Gerald Boyd, the Times managing editor who lost his job following the Blair scandal, attended the Ethics Institute in the past. Last year, Lorne Manly, Times‘ media editor while Blair worked there spoke at the institute. Manly was in charge of developing a project about the long and painful post-mortem at the Times after Blair resigned.

Cable network C-SPAN, non-profit media watchdog Accuracy In Media, and documentary filmmaker Samantha Grant will be among those present at Washington and Lee University on Friday, Nov. 6 to cover Blair’s speech.

He was an anomaly. There may be some temptations but that’s not the issue. He was lazy, deceitful and didn’t do the job. If the temptations are so great, why aren’t there more young journalists in the limelight?

Why DID we major in journalism?

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It has almost been five months since I graduated from Washington and Lee University with a Bachelor of Arts in Journalism and Mass Communications. And as that anniversary is fast approaching, I ask myself the question I once thought of as redundant. Why did I major in journalism? It’s hardly the first time I’ve faced this question. More or less distant relatives would often make snarky comments under their breath about my chosen career path at various family gatherings. I always chose to welcome their snark with a confident smile and a speech about my love for writing and traveling, my tiresome curiosity and my desire to tell stories that would otherwise remain untold. But how much of that passionate speech is nothing but my romanticized perspective on a career that, to me, is becoming increasingly inaccessible every day?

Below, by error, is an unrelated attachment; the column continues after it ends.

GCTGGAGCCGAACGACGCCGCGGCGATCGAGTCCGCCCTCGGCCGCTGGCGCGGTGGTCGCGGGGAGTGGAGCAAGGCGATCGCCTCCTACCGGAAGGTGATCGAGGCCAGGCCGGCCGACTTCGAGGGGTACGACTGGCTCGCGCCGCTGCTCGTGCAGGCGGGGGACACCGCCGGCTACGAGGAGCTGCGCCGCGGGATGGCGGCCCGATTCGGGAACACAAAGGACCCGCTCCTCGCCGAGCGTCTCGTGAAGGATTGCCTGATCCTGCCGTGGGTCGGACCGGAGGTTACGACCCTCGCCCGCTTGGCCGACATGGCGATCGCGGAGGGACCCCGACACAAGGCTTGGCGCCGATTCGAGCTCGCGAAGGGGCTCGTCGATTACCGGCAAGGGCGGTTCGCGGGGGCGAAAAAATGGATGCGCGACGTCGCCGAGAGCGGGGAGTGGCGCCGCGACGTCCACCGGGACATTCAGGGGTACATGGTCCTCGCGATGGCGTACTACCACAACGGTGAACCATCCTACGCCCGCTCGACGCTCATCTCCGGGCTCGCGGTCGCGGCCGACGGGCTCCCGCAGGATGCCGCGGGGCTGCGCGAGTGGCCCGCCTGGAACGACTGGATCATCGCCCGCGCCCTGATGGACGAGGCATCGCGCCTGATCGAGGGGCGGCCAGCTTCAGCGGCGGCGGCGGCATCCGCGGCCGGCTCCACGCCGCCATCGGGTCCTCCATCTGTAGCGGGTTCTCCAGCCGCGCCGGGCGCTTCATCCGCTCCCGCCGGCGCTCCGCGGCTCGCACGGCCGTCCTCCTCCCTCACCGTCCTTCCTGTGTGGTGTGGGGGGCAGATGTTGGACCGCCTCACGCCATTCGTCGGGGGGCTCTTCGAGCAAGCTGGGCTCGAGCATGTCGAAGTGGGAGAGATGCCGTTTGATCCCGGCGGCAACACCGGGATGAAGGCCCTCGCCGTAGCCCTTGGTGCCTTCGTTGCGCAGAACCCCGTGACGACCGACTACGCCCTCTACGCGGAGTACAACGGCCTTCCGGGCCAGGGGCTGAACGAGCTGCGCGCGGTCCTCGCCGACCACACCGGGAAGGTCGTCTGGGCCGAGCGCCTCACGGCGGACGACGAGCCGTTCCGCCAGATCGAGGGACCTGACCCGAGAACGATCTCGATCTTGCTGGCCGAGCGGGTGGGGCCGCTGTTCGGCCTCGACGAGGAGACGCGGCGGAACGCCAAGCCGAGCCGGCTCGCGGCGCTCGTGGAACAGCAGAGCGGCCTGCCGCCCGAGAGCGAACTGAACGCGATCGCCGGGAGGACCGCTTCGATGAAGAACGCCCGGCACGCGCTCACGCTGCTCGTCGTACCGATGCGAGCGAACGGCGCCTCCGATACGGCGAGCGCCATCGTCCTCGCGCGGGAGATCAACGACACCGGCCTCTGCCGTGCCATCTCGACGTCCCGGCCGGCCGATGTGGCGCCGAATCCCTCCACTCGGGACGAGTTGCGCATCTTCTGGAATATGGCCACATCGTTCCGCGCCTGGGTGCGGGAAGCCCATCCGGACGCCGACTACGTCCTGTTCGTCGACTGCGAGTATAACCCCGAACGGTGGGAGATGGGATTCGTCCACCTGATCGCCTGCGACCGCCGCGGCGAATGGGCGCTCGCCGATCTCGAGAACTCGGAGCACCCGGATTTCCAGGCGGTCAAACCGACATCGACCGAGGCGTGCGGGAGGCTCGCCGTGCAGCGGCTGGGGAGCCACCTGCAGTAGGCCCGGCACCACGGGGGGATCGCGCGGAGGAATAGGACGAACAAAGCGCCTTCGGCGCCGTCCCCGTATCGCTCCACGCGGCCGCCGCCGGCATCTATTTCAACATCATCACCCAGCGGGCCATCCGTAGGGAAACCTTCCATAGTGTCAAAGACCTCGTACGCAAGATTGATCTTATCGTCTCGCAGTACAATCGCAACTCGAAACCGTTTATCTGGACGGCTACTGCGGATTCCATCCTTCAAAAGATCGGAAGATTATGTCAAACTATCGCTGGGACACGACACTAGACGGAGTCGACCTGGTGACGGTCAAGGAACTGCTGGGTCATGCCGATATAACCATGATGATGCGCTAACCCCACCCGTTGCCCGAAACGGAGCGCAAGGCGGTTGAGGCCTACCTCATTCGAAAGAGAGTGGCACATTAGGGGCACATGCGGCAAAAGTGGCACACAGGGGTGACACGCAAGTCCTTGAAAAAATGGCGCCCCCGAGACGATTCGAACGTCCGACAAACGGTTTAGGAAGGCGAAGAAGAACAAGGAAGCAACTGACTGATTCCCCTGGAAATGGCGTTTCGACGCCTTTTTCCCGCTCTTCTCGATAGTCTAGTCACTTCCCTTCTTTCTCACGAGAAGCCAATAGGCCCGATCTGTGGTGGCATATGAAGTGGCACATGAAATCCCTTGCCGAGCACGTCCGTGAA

Not everyone who majors in journalism wishes to become a journalist, and that’s O.K. But I did. And so did Cameron. Yet our future in journalism – as employed media professionals –  remains uncertain.

“Does anyone care enough to do any of these things?” Cameron asked me in an email she sent this week. The subject of that email was what I later decided to use as a title for this post. The “things” she referred to were public sources of support enumerated in an article in The Washington Post. According to this article and a report commissioned by the Columbia University Journalism School, a new model for news reporting could be established with support from various public sources, including philanthropists, local governments, local communities and Internal Revenue Service tax regulations. An excerpt from the Washington Post article:

American society must now take some collective responsibility for supporting news reporting — as society has, at much greater expense, for public education, health care, scientific advancement and cultural preservation, through varying combinations of philanthropy, subsidy and government policy. It may not be essential to save or promote any particular news medium, including print newspapers. What is paramount is preserving independent, original, credible reporting, whether or not it is profitable, and regardless of the medium in which it appears.

So, will anyone care to do any of these things?

Written by beckybratu

October 27, 2009 at 7:45 pm